Congress braces for Trump impeachment vote as partisan lines harden

Rep. Jamie Raskin (D-Md.), left, and Rep. Doug Collins (R-Ga.) appeared before the House Rules Committee on the eve of the impeachment vote.
Rep. Jamie Raskin (D-Md.), left, and Rep. Doug Collins (R-Ga.) appeared before the House Rules Committee on the eve of the impeachment vote.
(Patrick Semansky / Pool Photo)

The nation’s fractured leadership continued its somber march into the history books as the House of Representatives prepared to impeach President Trump on Wednesday, a dramatic step that has been sapped of almost any drama by relentless partisanship, creating a sense of inevitability around an otherwise monumental constitutional clash.

With the congressional machinery grinding toward a searing rebuke of his presidency, Trump lashed out at House Speaker Nancy Pelosi, the architect of the proceedings, in a six-page letter denying any wrongdoing on the eve of the vote.

“You are making a mockery of impeachment and you are scarcely concealing your hatred of me, of the Republican Party, and tens of millions of patriotic Americans,” he wrote in a screed that veered from grievance to grievance, echoing his increasingly frequent tweets, but under a presidential letterhead.


No Republicans are expected to vote for impeachment, and Democrats anticipate only a handful of defections at most. Many Democratic moderates who represent congressional districts that Trump carried in the last presidential election have announced they will vote yes, a sign that party lines have hardened like concrete around Capitol Hill.

The greatest mystery was whether long-winded speeches and procedural maneuvering would delay the vote until Thursday. What is all but certain is that Trump will become the third president in U.S. history to be impeached and, next month, the Republican-controlled Senate will refuse to remove him from office.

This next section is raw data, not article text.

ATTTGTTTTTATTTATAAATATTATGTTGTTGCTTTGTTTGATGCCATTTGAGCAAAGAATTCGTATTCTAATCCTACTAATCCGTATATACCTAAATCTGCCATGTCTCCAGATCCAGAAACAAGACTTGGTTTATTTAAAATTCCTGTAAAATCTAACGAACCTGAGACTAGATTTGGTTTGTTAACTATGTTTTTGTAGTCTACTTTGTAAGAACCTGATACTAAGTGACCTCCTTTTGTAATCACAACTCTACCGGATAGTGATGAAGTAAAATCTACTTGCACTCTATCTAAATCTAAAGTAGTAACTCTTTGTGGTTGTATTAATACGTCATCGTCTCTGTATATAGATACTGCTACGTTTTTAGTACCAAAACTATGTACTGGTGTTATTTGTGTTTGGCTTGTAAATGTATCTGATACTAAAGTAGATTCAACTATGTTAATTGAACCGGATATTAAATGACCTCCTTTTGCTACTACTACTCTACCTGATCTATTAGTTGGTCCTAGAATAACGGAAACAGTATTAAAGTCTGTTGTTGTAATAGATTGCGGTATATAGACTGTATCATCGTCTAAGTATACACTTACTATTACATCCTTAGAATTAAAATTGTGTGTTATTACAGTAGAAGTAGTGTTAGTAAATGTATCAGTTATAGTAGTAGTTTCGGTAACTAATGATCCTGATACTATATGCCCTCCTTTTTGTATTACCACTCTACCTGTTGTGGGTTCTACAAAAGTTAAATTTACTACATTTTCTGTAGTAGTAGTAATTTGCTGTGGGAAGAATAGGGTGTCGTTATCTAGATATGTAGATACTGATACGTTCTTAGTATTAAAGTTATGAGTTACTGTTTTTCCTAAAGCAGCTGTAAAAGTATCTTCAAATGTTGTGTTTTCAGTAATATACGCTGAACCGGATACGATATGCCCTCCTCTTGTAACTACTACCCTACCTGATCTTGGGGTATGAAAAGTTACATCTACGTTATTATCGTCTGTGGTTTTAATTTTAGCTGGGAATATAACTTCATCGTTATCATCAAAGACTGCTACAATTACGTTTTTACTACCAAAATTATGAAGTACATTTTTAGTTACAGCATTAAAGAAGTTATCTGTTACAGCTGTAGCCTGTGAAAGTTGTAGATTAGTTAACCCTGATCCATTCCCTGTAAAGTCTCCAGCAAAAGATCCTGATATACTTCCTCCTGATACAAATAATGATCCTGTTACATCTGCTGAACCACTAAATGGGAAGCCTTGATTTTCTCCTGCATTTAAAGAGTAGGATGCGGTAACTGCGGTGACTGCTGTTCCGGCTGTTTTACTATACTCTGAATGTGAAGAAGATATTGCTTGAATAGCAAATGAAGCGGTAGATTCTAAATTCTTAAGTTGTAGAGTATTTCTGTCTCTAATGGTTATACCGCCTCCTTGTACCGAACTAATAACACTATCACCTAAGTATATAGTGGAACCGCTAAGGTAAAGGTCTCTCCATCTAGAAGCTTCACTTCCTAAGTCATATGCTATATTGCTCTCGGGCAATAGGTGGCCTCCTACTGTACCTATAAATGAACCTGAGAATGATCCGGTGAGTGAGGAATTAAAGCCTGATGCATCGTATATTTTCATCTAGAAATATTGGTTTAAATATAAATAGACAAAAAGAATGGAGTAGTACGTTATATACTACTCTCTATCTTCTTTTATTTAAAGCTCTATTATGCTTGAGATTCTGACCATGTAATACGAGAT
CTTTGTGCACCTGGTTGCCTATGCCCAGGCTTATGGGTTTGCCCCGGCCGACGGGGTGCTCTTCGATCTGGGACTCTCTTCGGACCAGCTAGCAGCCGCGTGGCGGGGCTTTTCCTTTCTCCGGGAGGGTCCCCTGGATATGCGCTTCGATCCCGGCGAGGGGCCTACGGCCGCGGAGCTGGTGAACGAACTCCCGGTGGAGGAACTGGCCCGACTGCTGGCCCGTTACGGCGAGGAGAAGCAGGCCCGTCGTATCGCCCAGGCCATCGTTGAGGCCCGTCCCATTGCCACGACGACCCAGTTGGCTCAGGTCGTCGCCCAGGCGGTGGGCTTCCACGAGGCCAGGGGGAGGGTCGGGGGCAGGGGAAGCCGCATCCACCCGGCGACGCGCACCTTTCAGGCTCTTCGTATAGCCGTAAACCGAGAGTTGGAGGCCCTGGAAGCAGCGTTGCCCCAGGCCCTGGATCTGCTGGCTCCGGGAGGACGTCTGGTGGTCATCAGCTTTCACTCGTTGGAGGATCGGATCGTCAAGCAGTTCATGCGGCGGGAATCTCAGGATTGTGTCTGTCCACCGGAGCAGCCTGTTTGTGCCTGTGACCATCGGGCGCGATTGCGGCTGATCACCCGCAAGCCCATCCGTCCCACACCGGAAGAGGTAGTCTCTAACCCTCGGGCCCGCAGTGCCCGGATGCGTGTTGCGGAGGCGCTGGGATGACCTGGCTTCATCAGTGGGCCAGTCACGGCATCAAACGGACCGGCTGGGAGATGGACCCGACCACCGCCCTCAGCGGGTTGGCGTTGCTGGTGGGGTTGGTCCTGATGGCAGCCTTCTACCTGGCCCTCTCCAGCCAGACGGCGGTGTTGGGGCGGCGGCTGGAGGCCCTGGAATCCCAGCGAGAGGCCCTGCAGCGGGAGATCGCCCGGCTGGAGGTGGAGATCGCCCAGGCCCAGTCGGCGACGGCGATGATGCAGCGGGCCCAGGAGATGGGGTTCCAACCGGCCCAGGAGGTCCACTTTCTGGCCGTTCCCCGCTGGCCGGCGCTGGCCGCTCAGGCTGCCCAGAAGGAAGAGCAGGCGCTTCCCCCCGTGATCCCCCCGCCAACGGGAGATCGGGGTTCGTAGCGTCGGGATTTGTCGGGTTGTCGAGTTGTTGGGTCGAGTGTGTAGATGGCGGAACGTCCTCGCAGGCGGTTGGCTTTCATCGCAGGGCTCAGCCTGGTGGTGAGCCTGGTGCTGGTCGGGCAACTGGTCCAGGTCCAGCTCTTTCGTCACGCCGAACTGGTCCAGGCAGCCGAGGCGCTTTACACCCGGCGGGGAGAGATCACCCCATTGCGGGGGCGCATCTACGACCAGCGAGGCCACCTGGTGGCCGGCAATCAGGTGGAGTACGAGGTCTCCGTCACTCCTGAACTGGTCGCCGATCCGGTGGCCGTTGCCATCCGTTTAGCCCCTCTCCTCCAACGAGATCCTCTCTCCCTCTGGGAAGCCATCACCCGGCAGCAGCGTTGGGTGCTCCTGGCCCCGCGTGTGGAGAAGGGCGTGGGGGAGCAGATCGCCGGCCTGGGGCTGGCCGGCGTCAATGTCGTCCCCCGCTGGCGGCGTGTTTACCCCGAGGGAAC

The ultimate impact of the impeachment saga awaits next year’s election results and, eventually, the verdict of historians. For now, national polls show public opinion has barely budged in either direction, with Americans divided down the middle, mainly by party.

A dense fog settled over the U.S. Capitol on Tuesday.
(Samuel Corum / Getty Images)

Although Pelosi (D-San Francisco) once said impeachment should be a bipartisan undertaking, she said in an interview with The Times on Tuesday that the gravity of the president’s misconduct made her willing to push forward without any Republican support.

“If they are not going to honor their oath of office, I cannot join them in that,” Pelosi said. “And that’s what they have decided to do.”


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Democrats argue that Trump violated his oath of office by asking Ukraine to launch investigations that would benefit him politically, a request made while the president was withholding nearly $400 million in security aid for the Eastern European country as it faces Russian aggression. They put forward two articles of impeachment, one for abuse of power and the other for obstruction of Congress because Trump directed administration officials to ignore subpoenas seeking documents and testimony.

“There’s no question that it’s a very sober moment, but I would say that I feel such a profound obligation to register my support for impeachment because the president has shown such contempt for the rule of law. And his willingness to continue this criminal activity is pretty obvious, and he has to be reined in somehow,” said Rep. Jackie Speier (D-Hillsborough).

Republicans have largely ignored or denied the evidence compiled by Democrats, instead complaining about the process and accusing them of desperately trying to undermine a president they couldn’t beat at the ballot box.